Socovel Electric Bike Review from 1936
From 'The Motor Cycle' April 18th 1936:
Belgian Machine Tried on the Road: It's Appeal and It's Limitations.
Has the electric motor cycle a future? What are it's advantages and disadvantages? On the Continent the electric motor cycle has made considerable headway. Was that solely owing to lack of petrol during the war or has the machine an appeal of it's own? In Britain electric motor cycles have been made - not many, and nearly all of a home made variety, with car batteries and car starter motors fitting in lightweight motor cycle or even bicycle frames. What of true production-model electric motor cycles?
A Belgian manufacturer, Socovel, has made over 1,000 electric motor cycles. The Motor Cycle decided to import one to examine it, test it, use it and learn all it could about such a machine. Last month the latest Socovel arrived. It is an interesting machine with appealing characteristics. In no way, however, is such a machine a rival to the motor cycle. It's speed and it's range per charge are too limited. On the other hand, thean electric motor cycle might attract many whose needs or desires are not met by motor cycles and autocycles. There are no gears, no clutch, no starting difficulties - merely a twist of the grip on the right handlebar and the brakes. To start the machine the grip is turned and the machine gently and silently glides away, picking up speed in the manner of a trolley-bus. To stop the machine the grip is moved backwards, whereupon the machine free-wheels and is halted by applying the brakes. Could anything be more simple? The Socovel is a machine built on motor cycle lines, and usually has a pillion seat, there is a heavy type of duplex cradle frame of welded construction, central-spring front forks, and generally, a heavyweight motor cycle specification that includes large-section tyres on small diameter rims 3.25 x 14 Englebert tyres - a spring top saddle with a single, adjustable tension spring as the suspension and a normal rear carrier of tubular construction. The machine is longer than a normal motor cycle and unusually wide at the footrests. The wheelbase is approximately 60in, while the total width over the footrests is some 29in; the width of the battery box is 15in. The motor is of 8in diameter and approximately 10-1/2in overall. A tapping off the front battery provides current for the 6v lighting and horn. The brakes are of 6in diameter.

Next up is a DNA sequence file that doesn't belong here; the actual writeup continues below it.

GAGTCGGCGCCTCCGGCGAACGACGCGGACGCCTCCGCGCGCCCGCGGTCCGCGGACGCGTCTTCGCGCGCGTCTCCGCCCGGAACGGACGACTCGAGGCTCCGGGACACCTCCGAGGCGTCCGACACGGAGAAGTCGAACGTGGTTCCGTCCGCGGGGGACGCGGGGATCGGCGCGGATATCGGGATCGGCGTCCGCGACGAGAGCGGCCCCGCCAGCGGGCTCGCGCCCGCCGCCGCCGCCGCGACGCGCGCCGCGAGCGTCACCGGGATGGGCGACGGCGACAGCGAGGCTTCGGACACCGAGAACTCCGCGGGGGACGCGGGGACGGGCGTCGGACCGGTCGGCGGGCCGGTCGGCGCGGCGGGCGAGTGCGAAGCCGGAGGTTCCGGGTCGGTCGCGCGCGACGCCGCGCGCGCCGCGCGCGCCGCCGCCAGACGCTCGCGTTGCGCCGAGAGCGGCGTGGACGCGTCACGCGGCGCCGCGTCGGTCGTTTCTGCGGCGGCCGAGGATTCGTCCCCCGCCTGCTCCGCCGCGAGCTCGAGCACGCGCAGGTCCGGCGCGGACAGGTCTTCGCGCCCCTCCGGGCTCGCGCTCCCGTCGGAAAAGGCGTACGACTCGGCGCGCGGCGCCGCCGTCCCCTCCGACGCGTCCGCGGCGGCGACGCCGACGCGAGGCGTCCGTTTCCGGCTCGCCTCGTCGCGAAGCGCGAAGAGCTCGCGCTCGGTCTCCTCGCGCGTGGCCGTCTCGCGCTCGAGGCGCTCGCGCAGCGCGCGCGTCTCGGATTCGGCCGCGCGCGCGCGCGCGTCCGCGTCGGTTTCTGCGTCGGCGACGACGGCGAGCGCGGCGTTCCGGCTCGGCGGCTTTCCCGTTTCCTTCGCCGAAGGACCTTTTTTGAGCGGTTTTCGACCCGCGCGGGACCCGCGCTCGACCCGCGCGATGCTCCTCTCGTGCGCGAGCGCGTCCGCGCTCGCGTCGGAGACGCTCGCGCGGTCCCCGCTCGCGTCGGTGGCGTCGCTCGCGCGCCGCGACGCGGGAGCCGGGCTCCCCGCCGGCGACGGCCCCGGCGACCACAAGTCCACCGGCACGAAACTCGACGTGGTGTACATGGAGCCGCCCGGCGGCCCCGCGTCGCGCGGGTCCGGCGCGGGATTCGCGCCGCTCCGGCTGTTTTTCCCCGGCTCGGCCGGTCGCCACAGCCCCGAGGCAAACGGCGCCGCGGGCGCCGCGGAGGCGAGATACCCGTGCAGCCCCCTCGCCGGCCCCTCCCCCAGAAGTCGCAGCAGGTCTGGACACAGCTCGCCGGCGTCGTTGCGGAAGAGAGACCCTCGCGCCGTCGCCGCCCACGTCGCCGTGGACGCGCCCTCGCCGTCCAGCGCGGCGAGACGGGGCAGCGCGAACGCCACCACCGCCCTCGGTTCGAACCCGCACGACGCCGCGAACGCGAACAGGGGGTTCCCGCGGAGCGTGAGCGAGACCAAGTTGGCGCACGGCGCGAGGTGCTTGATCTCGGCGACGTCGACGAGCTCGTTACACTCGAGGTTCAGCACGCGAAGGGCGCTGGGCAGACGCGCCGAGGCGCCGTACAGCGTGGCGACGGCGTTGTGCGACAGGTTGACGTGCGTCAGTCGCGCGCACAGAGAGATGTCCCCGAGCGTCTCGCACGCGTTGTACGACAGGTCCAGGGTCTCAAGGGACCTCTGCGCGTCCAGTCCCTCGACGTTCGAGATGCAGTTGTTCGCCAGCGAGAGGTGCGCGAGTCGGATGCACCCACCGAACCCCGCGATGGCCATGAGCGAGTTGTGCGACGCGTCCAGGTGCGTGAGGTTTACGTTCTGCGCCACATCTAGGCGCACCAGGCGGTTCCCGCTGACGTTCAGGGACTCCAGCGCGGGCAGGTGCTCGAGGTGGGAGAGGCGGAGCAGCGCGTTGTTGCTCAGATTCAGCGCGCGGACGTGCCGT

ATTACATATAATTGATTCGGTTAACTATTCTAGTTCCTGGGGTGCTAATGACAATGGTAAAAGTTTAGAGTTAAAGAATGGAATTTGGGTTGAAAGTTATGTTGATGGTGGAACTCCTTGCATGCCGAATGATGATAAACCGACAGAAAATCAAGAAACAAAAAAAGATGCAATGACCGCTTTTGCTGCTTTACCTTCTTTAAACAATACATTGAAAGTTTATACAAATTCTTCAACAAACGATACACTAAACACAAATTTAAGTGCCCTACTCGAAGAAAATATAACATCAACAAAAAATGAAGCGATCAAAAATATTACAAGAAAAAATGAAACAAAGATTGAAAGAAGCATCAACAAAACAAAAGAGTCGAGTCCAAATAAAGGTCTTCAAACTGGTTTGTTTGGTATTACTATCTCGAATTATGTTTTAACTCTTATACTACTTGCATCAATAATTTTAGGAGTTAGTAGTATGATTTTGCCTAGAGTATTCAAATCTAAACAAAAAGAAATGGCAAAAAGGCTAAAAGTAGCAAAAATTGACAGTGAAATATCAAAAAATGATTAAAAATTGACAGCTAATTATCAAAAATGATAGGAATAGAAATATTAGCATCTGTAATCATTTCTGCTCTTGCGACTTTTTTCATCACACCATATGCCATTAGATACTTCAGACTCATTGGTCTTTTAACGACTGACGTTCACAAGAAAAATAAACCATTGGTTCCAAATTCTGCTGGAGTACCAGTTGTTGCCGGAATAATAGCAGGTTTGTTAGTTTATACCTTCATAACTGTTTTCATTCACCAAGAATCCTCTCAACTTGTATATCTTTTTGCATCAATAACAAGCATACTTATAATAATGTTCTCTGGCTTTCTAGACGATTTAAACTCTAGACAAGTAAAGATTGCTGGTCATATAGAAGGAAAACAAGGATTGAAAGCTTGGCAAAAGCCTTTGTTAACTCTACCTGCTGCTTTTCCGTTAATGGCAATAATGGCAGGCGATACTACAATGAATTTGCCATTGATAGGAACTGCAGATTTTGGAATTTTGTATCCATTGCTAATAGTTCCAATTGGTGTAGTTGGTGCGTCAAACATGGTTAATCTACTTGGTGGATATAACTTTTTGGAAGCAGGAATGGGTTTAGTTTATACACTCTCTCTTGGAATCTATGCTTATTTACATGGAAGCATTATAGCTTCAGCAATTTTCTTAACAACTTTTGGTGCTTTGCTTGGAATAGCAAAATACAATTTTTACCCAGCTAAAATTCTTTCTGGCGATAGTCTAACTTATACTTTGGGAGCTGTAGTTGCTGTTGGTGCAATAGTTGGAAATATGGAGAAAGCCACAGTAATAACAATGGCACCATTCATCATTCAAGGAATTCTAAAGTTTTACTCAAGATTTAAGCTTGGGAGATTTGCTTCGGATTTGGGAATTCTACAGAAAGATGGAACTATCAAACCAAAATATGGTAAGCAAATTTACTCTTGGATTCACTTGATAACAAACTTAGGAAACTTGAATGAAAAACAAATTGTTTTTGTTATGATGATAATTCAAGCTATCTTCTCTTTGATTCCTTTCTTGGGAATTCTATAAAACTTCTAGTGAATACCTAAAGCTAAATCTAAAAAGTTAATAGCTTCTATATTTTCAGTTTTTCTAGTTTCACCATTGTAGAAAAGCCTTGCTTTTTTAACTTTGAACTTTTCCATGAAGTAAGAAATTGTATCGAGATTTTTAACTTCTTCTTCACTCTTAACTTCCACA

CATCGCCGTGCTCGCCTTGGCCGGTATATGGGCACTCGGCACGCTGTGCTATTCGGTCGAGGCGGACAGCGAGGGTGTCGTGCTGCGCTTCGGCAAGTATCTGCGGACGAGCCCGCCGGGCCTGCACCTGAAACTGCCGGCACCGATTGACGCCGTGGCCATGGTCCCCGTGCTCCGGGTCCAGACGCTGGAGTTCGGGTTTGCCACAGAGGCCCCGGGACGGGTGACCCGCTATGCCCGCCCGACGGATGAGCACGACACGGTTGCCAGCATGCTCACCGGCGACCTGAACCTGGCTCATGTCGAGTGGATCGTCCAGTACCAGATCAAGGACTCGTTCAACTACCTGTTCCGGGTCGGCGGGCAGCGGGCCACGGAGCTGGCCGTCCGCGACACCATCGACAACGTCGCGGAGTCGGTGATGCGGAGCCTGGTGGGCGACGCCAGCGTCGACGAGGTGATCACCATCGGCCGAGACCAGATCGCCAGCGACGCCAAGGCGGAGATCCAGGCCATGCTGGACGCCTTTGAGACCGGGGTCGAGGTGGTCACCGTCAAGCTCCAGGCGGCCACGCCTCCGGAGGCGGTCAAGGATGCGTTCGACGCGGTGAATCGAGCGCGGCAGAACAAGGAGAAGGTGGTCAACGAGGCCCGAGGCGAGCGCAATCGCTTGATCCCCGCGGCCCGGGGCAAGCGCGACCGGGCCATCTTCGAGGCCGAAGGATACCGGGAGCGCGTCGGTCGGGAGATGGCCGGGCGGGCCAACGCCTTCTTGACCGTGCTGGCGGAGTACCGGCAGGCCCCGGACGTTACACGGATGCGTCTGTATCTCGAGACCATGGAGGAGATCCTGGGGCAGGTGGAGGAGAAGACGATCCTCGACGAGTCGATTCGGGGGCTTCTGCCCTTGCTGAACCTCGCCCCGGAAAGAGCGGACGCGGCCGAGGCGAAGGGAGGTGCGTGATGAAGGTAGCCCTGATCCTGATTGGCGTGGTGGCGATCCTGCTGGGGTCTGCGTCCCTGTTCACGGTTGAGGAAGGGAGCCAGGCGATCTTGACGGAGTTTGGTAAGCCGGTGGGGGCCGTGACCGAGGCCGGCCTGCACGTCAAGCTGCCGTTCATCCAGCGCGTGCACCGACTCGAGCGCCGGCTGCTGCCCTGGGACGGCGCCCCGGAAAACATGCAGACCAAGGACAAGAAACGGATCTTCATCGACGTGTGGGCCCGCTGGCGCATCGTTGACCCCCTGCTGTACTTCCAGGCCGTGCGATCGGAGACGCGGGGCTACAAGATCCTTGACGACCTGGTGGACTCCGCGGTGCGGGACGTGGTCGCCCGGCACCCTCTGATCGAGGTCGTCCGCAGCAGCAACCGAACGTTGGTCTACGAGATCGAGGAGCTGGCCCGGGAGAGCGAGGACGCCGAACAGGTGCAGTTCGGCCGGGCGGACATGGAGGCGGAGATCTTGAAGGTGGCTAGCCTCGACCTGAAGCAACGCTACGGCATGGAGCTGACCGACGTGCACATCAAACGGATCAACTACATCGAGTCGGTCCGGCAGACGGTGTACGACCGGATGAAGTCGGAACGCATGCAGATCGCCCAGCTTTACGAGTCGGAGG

The more things change, the more they stay the same! No doubt the manufacturer claimed a range of 50 miles and a top speed of 30MPH...
any photos with that article?
any photos with that article?
No but here's one I found on the web that matched the small line drawing that was in the article.
That's just a Vectrix with the fairing removed :)
Indeed, this looks just about the same as my scoot sans bodywork! 1936, eh? Back to the Future it is :-)
I was just amused at how the reviewer described the "growing amps" process of letting the cells rest so you can go again for awhile. It's not a recommended practice of course ..
Yeah, nor is draining a 36 lead acid battery pack down to just 14 volts under load. But how could the reviewer know this?
IIRC, those old flooded-cell batteries were heavy and had relatively low capacity, but were extremely tough.